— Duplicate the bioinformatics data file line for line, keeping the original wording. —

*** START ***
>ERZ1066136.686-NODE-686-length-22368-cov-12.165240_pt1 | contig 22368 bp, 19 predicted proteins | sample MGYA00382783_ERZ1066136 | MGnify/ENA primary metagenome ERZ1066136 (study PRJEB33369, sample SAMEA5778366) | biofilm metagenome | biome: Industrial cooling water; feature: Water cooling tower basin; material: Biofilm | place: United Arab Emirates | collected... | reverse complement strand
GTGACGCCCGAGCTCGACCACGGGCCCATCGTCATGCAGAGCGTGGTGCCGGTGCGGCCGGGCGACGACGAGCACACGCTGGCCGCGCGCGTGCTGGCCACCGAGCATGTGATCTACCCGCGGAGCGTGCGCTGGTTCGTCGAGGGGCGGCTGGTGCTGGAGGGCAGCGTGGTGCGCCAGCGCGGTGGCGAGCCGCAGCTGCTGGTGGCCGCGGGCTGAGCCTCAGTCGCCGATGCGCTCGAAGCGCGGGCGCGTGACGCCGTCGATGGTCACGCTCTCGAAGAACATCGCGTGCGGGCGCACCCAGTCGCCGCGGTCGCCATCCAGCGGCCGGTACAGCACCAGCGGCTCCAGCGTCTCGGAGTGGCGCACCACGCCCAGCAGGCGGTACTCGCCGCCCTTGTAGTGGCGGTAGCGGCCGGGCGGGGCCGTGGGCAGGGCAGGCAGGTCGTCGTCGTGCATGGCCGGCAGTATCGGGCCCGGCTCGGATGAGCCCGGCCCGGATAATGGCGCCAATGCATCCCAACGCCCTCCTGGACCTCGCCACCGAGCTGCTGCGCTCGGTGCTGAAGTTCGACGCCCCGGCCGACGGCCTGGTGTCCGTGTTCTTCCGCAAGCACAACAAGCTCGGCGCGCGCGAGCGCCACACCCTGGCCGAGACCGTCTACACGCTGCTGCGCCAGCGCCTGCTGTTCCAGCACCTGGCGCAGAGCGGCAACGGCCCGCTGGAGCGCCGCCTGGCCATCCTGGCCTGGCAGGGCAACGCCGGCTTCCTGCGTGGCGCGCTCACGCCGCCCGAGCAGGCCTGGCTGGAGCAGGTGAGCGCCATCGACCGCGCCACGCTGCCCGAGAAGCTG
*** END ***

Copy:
>ERZ1066136.686-NODE-686-length-22368-cov-12.165240_pt1 | contig 22368 bp, 19 predicted proteins | sample MGYA00382783_ERZ1066136 | MGnify/ENA primary metagenome ERZ1066136 (study PRJEB33369, sample SAMEA5778366) | biofilm metagenome | biome: Industrial cooling water; feature: Water cooling tower basin; material: Biofilm | place: United Arab Emirates | collected... | reverse complement strand
GTGACGCCCGAGCTCGACCACGGGCCCATCGTCATGCAGAGCGTGGTGCCGGTGCGGCCGGGCGACGACGAGCACACGCTGGCCGCGCGCGTGCTGGCCACCGAGCATGTGATCTACCCGCGGAGCGTGCGCTGGTTCGTCGAGGGGCGGCTGGTGCTGGAGGGCAGCGTGGTGCGCCAGCGCGGTGGCGAGCCGCAGCTGCTGGTGGCCGCGGGCTGAGCCTCAGTCGCCGATGCGCTCGAAGCGCGGGCGCGTGACGCCGTCGATGGTCACGCTCTCGAAGAACATCGCGTGCGGGCGCACCCAGTCGCCGCGGTCGCCATCCAGCGGCCGGTACAGCACCAGCGGCTCCAGCGTCTCGGAGTGGCGCACCACGCCCAGCAGGCGGTACTCGCCGCCCTTGTAGTGGCGGTAGCGGCCGGGCGGGGCCGTGGGCAGGGCAGGCAGGTCGTCGTCGTGCATGGCCGGCAGTATCGGGCCCGGCTCGGATGAGCCCGGCCCGGATAATGGCGCCAATGCATCCCAACGCCCTCCTGGACCTCGCCACCGAGCTGCTGCGCTCGGTGCTGAAGTTCGACGCCCCGGCCGACGGCCTGGTGTCCGTGTTCTTCCGCAAGCACAACAAGCTCGGCGCGCGCGAGCGCCACACCCTGGCCGAGACCGTCTACACGCTGCTGCGCCAGCGCCTGCTGTTCCAGCACCTGGCGCAGAGCGGCAACGGCCCGCTGGAGCGCCGCCTGGCCATCCTGGCCTGGCAGGGCAACGCCGGCTTCCTGCGTGGCGCGCTCACGCCGCCCGAGCAGGCCTGGCTGGAGCAGGTGAGCGCCATCGACCGCGCCACGCTGCCCGAGAAGCTG